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Set Up the Internet of Things Edge Platform on Raspberry PI

This article is a memorandum on setting up the Edge Platform for SAP IoT services for SAP BTP for the Cloud Foundry Environment on a Raspberry PI.

First

When setting up the Internet of Things Edge Platform on your Raspberry PI, you need to be aware that you cannot start the gateway unless you have at least 2GB of memory, which means you need a Raspberry PI4 model with a larger memory. This means that you need a Raspberry PI4 model with a larger memory to run the platform, and I was not able to run the platform on a Raspberry PI 3 or Zero due to memory issues.
This time I am using the following version of the OS.
pi@raspberrypi:~ $ uname -a
Linux raspberrypi 5.10.17-v7l+ #1403 SMP Mon Feb 22 11:33:35 GMT 2021 armv7l GNU/Linux
Note 1: I’m using a Raspberry PI 4 with 4GB memory model, I think it will work with 2GB model but I haven’t tested it.
Note 2: It may be possible to get this to work on Raspberry PIs with less than 2GB of memory by using various parameters and memory-related packages that are added later.

Install JRE

The Edge Gateway requires a Java 8 runtime environment to operate.
Connect your Raspberry PI to the network and log in using a terminal or SSH.
I recommend to update package list first.
pi@raspberrypi:~ $ sudo apt-get update
then execute following.
pi@raspberrypi:~ $ sudo apt-get install openjdk-8-jre

Of course you can also install the JDK as ‘openjdk-8-jdk’.

Verify that the installation was successful.

pi@raspberrypi:~ $ java -version
openjdk version “1.8.0_212”
OpenJDK Runtime Environment (build 1.8.0_212-8u212-b01-1+rpi1-b01)
OpenJDK Client VM (build 25.212-b01, mixed mode)
Once this is done, Next , set up the gateway.

 

Setup Edge gateway

In this section,I will try to set up a REST Edge gateway.
First, transfer IOTCHCPXX_X-XXXXXXXX.ZIP to your Raspberry PI and extract it. The one I used is IOTCHCP69_0-70002561.ZIP.

I created a directory called IOTCHCP and extracted it there.

pi@raspberrypi:~ $ mkdir IOTCHCP
pi@raspberrypi:~ $ cd IOTCHCP
pi@raspberrypi:~/IOTCHCP $ unzip ../IOTCHCP69_0-70002561.ZIP
Archive:  ../IOTCHCP69_0-70002561.ZIP
   creating: documentation-4.69.0/
  inflating: documentation-4.69.0/all-4.69.0-fortify.pdf  
  inflating: documentation-4.69.0/common-4.69.0-fortify.pdf  
  inflating: documentation-4.69.0/iot.cf.edge.platform.coap.pdf  
  inflating: documentation-4.69.0/iot.cf.edge.platform.file.pdf  
  inflating: documentation-4.69.0/iot.cf.edge.platform.modbus.pdf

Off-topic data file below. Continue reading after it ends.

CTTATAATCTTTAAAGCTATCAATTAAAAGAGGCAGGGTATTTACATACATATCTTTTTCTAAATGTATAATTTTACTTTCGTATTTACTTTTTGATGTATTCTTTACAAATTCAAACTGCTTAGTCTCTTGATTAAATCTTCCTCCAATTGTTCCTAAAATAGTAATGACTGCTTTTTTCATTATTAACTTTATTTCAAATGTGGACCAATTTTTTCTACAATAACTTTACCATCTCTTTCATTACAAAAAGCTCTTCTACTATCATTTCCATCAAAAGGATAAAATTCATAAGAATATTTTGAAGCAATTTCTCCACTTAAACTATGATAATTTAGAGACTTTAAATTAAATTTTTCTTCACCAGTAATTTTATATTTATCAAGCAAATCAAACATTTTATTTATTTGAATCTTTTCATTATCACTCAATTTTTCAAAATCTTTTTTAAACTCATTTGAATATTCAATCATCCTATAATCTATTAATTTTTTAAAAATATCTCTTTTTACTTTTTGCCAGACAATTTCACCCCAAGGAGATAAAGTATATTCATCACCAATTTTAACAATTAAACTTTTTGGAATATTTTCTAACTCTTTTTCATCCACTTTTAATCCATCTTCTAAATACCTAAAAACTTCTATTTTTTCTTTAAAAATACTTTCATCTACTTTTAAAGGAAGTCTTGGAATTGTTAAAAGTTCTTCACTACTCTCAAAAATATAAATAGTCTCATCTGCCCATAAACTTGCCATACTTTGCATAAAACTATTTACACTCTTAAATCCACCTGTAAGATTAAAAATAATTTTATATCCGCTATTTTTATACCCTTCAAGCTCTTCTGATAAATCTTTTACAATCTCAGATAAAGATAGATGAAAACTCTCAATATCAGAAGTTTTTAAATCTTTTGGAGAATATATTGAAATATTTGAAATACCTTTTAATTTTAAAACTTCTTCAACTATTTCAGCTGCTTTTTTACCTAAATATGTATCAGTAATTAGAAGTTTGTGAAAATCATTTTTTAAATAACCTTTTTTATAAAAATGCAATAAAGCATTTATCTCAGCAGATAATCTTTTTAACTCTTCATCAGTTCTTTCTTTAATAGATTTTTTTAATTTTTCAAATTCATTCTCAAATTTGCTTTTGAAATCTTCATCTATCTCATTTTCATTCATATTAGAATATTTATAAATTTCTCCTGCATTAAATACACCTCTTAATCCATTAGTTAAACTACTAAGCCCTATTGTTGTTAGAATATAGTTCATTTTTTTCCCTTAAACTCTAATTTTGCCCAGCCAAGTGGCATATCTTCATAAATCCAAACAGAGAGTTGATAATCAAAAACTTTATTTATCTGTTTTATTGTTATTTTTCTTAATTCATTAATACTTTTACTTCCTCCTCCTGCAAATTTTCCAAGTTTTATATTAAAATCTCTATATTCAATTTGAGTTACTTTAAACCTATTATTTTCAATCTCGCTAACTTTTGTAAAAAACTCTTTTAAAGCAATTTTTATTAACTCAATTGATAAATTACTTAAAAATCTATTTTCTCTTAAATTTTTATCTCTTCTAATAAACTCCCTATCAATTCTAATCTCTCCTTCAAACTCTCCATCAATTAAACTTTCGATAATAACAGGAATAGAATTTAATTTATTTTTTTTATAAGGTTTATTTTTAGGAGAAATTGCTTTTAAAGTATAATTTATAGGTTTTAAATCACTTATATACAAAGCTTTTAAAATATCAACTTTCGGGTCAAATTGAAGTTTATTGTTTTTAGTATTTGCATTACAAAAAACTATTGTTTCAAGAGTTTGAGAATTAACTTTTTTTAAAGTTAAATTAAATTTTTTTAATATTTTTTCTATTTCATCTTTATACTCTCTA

inflating: documentation-4.69.0/iot.cf.edge.platform.mqtt.pdf  
  inflating: documentation-4.69.0/iot.cf.edge.platform.opc.ua.pdf  
  inflating: documentation-4.69.0/iot.cf.edge.platform.rest.pdf  
  inflating: documentation-4.69.0/iot.cf.edge.platform.sigfox.pdf  
  inflating: documentation-4.69.0/iot.cf.edge.platform.snmp.pdf  
  inflating: gateway-4.69.0.zip      
  inflating: sdk-4.69.0.zip          
  inflating: SIGNATURE.SMF
pi@raspberrypi:~/IOTCHCP $

Under this directory, create a folder named ‘gateway’ and extract gateway-4.69.0.zip into it.

pi@raspberrypi:~/IOTCHCP $  mkdir gateway

pi@raspberrypi:~/IOTCHCP $ cd gateway
pi@raspberrypi:~/IOTCHCP/gateway $ unzip ../gateway-4.69.0.zip
pi@raspberrypi:~/IOTCHCP/gateway $ ls
adapters                       gateway-upgrade.jar   plugins
build.bat                      merge.bat             upgrade.bat
build.sh                       merge.sh              upgrade.sh
config                         migrate.bat           version.json
configuration                  migrate.sh
gateway-upgrade-migration.jar  org.eclipse.osgi.jar
pi@raspberrypi:~/IOTCHCP/gateway $

Then Build. Since we will be using the REST gateway, we will use the following

pi@raspberrypi:~/IOTCHCP/gateway $ ./build.sh REST
Build script … starting
PARAMETRS: REST
Merge script … starting
WARN: Custombundles dir is NOT present in system
Plugin configuration … starting
Removing unnecessary files … starting
pi@raspberrypi:~/IOTCHCP/gateway $

Specify ‘REST’ as the argument of build.sh to build.

The next step is to edit config_gateway_rest.xml under the config directory.
This is always a bit complicated, but you just have to learn it.

First, access the IoT cockpit and write down the necessary information. Log in and select the tenant you want to use.

Check the URL field of your web browser. It should look like the following.
https://xxxxxxx-xxxx-xxxxx-xxxx-xxxxxx.xxxx.cp.iot.sap/yyyyyy-yyyyyy-yyyyyy-yyyyyy-yyyyyyyyyy/iot/cockpit/#/tenant/zzzzzzzzzz
break this down

https://xxxxxxx-xxxx-xxxxx-xxxx-xxxxxx.xxxx.cp.iot.sap/yyyyyy-yyyyyy-yyyyyy-yyyyyy-yyyyyyyyyy/iot/cockpit/#/tenant/zzzzzzzzzz

The parts that are colored above should be <HOSTNAME>,<INSTANCENAME>,<TENANTNAME>.

<HOSTNAME> = xxxxxxx-xxxx-xxxxx-xxxx-xxxxxx.xxxx.cp.iot.sap
<INSTANCENAME> = yyyyy-yyyyyy-yyyyyy-yyyyyy-yyyyyyyyy
<TENANTNAME> = zzzzzzzzzz

(The above will be used in next explanations.)
It’s the minimum required part.

First, replace 127.0.0.1 in the cnf:connectionString part of line 9 with <HOSTNAME>.

<cnf:connectionString>failover:(nio+ssl://<HOSTNAME>:61616?daemon=true&amp;soTimeout=60000&amp;verifyHostName=true)?initialReconnectDelay=5000</cnf:connectionString>

Next, near line 23, change the description of the <cnf:address> tag inside the <cnf:coreconnetion> tag.

It’s a bit complicated here.
<cnf:address>https:/<HOSTNAME>/<INSTANCENAME>/iot/core/api/v1/tenant/<TENANTNAME></cnf:address>
The last line is line 56.
Finally, line 56.
Now, edit the <cnf:gateway> tag to specify the Alternate ID of the gateway. This value will be displayed in the list of gateways on the cockpit。
The Edge is part of the gateway. And since the Edge is likely to be used more than once by its nature, it should be easy to identify which Edge device it is in the cockpit.
<cnf:gateway gatewayAlternateId=”EDGERESTGATEWAYONRPI”>
This completes the editing.
This time , I assume that the Edge gateway will be installed in a secure network dedicated to the Edge device, and that communication between the sensor device and the Edge gateway will be done without certificate authentication.
Edit the /gateway/config/services/sap.NettyConfiguration.cfg file under the directory where you extracted the gateway.
pi@raspberrypi:~/IOTCHCP/gateway/config/services $ vi sap.NettyConfiguration.cfg
# Enables a Netty server
enabled = true
# Host name or IP address to identify a specific network interface on which to listen
host = localhost
# TCP/IP port on which the server listens for connections
port = 8699
# Expose service on https
enableSSL = false